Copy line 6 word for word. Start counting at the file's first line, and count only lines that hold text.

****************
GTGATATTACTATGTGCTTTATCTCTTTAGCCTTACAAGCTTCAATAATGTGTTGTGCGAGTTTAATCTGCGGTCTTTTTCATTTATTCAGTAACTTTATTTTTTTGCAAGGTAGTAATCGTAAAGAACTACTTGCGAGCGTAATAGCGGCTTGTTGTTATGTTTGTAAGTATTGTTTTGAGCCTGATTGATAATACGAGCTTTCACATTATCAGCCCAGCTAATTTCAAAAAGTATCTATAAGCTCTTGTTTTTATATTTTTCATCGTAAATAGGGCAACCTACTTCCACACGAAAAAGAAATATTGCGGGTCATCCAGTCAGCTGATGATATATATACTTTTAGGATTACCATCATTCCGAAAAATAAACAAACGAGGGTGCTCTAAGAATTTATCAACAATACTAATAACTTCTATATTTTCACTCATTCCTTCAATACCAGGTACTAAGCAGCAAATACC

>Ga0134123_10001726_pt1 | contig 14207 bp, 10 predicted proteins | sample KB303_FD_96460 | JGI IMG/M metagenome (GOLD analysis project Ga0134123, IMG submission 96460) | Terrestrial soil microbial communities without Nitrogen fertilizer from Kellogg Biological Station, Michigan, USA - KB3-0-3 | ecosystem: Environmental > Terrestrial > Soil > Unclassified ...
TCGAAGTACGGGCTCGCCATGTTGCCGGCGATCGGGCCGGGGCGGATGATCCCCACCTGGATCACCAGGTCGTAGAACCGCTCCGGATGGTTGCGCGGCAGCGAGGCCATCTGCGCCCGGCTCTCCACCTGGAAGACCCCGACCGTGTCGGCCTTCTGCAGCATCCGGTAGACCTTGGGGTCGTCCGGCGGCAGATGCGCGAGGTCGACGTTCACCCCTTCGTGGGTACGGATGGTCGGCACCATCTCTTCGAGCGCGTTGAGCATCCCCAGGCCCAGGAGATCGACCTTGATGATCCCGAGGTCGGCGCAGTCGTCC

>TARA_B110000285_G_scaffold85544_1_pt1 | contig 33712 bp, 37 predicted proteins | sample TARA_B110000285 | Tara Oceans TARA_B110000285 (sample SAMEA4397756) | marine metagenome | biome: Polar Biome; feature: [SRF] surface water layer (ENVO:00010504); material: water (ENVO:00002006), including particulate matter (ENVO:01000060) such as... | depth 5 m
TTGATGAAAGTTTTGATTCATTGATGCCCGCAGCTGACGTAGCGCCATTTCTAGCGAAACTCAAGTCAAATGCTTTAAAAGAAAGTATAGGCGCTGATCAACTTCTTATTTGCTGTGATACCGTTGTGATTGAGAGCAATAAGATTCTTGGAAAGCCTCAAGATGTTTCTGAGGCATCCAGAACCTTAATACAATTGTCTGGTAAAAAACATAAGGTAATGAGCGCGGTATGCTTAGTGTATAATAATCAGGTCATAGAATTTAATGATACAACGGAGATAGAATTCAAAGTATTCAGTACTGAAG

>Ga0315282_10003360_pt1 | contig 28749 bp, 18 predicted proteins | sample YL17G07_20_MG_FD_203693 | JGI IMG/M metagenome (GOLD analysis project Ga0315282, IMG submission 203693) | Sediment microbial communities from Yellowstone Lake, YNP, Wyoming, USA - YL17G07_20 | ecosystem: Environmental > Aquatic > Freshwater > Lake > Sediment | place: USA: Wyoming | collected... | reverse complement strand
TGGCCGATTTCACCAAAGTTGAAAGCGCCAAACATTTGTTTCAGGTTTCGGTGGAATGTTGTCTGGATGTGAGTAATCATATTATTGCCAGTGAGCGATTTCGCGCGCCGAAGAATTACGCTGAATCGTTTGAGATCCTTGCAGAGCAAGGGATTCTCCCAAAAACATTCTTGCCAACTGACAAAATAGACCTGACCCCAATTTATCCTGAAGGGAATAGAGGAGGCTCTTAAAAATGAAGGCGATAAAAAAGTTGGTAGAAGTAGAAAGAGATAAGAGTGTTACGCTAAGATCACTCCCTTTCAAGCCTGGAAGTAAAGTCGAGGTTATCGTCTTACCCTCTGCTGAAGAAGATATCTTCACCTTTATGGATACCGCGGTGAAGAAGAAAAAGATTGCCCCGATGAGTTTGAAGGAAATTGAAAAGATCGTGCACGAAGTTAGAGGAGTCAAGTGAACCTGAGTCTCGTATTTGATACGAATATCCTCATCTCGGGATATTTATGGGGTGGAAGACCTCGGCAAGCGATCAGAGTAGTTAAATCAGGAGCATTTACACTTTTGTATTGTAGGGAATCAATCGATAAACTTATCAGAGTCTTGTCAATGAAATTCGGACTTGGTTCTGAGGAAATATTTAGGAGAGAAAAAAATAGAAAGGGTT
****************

>Ga0315282_10003360_pt1 | contig 28749 bp, 18 predicted proteins | sample YL17G07_20_MG_FD_203693 | JGI IMG/M metagenome (GOLD analysis project Ga0315282, IMG submission 203693) | Sediment microbial communities from Yellowstone Lake, YNP, Wyoming, USA - YL17G07_20 | ecosystem: Environmental > Aquatic > Freshwater > Lake > Sediment | place: USA: Wyoming | collected... | reverse complement strand